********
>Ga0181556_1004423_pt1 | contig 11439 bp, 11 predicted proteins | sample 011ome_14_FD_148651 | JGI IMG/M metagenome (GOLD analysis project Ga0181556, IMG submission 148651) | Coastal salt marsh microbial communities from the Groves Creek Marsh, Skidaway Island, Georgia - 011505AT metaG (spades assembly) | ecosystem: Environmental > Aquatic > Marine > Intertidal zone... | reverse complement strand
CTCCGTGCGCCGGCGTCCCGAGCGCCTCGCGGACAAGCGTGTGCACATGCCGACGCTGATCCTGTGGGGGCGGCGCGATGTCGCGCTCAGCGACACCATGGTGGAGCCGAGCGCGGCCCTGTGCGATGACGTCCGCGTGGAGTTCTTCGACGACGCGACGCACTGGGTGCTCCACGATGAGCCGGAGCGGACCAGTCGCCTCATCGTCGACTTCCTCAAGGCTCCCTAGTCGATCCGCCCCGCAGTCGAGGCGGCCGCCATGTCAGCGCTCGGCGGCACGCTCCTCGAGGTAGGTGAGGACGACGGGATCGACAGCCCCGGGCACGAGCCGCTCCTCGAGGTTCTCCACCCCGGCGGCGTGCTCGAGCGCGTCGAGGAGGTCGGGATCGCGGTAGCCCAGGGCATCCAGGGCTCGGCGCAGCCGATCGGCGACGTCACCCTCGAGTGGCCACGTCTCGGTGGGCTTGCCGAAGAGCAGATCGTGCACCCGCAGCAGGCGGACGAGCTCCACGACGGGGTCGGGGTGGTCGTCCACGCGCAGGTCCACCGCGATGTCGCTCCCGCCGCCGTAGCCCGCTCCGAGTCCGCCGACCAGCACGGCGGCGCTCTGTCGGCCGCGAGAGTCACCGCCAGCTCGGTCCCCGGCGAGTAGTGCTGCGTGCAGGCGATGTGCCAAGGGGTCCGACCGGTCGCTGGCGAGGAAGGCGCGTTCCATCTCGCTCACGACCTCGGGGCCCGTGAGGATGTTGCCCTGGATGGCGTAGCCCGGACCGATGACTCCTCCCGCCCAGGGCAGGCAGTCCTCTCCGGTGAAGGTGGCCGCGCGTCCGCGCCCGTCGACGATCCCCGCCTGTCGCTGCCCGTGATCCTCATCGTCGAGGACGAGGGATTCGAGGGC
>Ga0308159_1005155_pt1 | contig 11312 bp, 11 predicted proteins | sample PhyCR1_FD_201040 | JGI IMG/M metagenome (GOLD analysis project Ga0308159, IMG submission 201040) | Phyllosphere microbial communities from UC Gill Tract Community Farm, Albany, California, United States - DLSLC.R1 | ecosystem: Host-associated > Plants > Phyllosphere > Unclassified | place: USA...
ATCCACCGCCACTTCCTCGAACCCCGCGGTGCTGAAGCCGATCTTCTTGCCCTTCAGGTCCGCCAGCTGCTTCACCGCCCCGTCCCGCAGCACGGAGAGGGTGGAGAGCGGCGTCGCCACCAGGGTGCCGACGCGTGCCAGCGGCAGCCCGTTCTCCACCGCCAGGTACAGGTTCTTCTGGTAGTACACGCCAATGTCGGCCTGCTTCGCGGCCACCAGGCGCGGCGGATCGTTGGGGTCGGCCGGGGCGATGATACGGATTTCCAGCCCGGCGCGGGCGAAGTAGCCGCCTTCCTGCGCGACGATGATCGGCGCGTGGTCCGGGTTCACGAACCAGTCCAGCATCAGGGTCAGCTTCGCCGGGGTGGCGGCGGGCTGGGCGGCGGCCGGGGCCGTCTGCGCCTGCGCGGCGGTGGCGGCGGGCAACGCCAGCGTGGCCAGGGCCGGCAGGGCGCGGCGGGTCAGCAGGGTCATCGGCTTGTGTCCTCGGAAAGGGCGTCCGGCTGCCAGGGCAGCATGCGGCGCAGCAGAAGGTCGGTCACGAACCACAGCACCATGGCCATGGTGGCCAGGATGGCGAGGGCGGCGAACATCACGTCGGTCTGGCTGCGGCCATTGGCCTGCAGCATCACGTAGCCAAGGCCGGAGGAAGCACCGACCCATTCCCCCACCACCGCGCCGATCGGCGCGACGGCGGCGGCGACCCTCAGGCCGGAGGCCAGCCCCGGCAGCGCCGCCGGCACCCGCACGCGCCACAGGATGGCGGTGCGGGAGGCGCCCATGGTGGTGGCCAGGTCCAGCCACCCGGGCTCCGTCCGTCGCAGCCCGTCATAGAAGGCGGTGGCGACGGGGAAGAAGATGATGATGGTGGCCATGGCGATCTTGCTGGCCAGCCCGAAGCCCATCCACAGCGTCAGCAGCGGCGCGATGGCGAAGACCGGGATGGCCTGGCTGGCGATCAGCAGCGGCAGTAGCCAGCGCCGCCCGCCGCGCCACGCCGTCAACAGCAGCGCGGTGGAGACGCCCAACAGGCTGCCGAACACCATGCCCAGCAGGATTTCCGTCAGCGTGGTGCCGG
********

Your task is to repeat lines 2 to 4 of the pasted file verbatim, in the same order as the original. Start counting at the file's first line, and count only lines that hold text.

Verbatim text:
CTCCGTGCGCCGGCGTCCCGAGCGCCTCGCGGACAAGCGTGTGCACATGCCGACGCTGATCCTGTGGGGGCGGCGCGATGTCGCGCTCAGCGACACCATGGTGGAGCCGAGCGCGGCCCTGTGCGATGACGTCCGCGTGGAGTTCTTCGACGACGCGACGCACTGGGTGCTCCACGATGAGCCGGAGCGGACCAGTCGCCTCATCGTCGACTTCCTCAAGGCTCCCTAGTCGATCCGCCCCGCAGTCGAGGCGGCCGCCATGTCAGCGCTCGGCGGCACGCTCCTCGAGGTAGGTGAGGACGACGGGATCGACAGCCCCGGGCACGAGCCGCTCCTCGAGGTTCTCCACCCCGGCGGCGTGCTCGAGCGCGTCGAGGAGGTCGGGATCGCGGTAGCCCAGGGCATCCAGGGCTCGGCGCAGCCGATCGGCGACGTCACCCTCGAGTGGCCACGTCTCGGTGGGCTTGCCGAAGAGCAGATCGTGCACCCGCAGCAGGCGGACGAGCTCCACGACGGGGTCGGGGTGGTCGTCCACGCGCAGGTCCACCGCGATGTCGCTCCCGCCGCCGTAGCCCGCTCCGAGTCCGCCGACCAGCACGGCGGCGCTCTGTCGGCCGCGAGAGTCACCGCCAGCTCGGTCCCCGGCGAGTAGTGCTGCGTGCAGGCGATGTGCCAAGGGGTCCGACCGGTCGCTGGCGAGGAAGGCGCGTTCCATCTCGCTCACGACCTCGGGGCCCGTGAGGATGTTGCCCTGGATGGCGTAGCCCGGACCGATGACTCCTCCCGCCCAGGGCAGGCAGTCCTCTCCGGTGAAGGTGGCCGCGCGTCCGCGCCCGTCGACGATCCCCGCCTGTCGCTGCCCGTGATCCTCATCGTCGAGGACGAGGGATTCGAGGGC
>Ga0308159_1005155_pt1 | contig 11312 bp, 11 predicted proteins | sample PhyCR1_FD_201040 | JGI IMG/M metagenome (GOLD analysis project Ga0308159, IMG submission 201040) | Phyllosphere microbial communities from UC Gill Tract Community Farm, Albany, California, United States - DLSLC.R1 | ecosystem: Host-associated > Plants > Phyllosphere > Unclassified | place: USA...
ATCCACCGCCACTTCCTCGAACCCCGCGGTGCTGAAGCCGATCTTCTTGCCCTTCAGGTCCGCCAGCTGCTTCACCGCCCCGTCCCGCAGCACGGAGAGGGTGGAGAGCGGCGTCGCCACCAGGGTGCCGACGCGTGCCAGCGGCAGCCCGTTCTCCACCGCCAGGTACAGGTTCTTCTGGTAGTACACGCCAATGTCGGCCTGCTTCGCGGCCACCAGGCGCGGCGGATCGTTGGGGTCGGCCGGGGCGATGATACGGATTTCCAGCCCGGCGCGGGCGAAGTAGCCGCCTTCCTGCGCGACGATGATCGGCGCGTGGTCCGGGTTCACGAACCAGTCCAGCATCAGGGTCAGCTTCGCCGGGGTGGCGGCGGGCTGGGCGGCGGCCGGGGCCGTCTGCGCCTGCGCGGCGGTGGCGGCGGGCAACGCCAGCGTGGCCAGGGCCGGCAGGGCGCGGCGGGTCAGCAGGGTCATCGGCTTGTGTCCTCGGAAAGGGCGTCCGGCTGCCAGGGCAGCATGCGGCGCAGCAGAAGGTCGGTCACGAACCACAGCACCATGGCCATGGTGGCCAGGATGGCGAGGGCGGCGAACATCACGTCGGTCTGGCTGCGGCCATTGGCCTGCAGCATCACGTAGCCAAGGCCGGAGGAAGCACCGACCCATTCCCCCACCACCGCGCCGATCGGCGCGACGGCGGCGGCGACCCTCAGGCCGGAGGCCAGCCCCGGCAGCGCCGCCGGCACCCGCACGCGCCACAGGATGGCGGTGCGGGAGGCGCCCATGGTGGTGGCCAGGTCCAGCCACCCGGGCTCCGTCCGTCGCAGCCCGTCATAGAAGGCGGTGGCGACGGGGAAGAAGATGATGATGGTGGCCATGGCGATCTTGCTGGCCAGCCCGAAGCCCATCCACAGCGTCAGCAGCGGCGCGATGGCGAAGACCGGGATGGCCTGGCTGGCGATCAGCAGCGGCAGTAGCCAGCGCCGCCCGCCGCGCCACGCCGTCAACAGCAGCGCGGTGGAGACGCCCAACAGGCTGCCGAACACCATGCCCAGCAGGATTTCCGTCAGCGTGGTGCCGG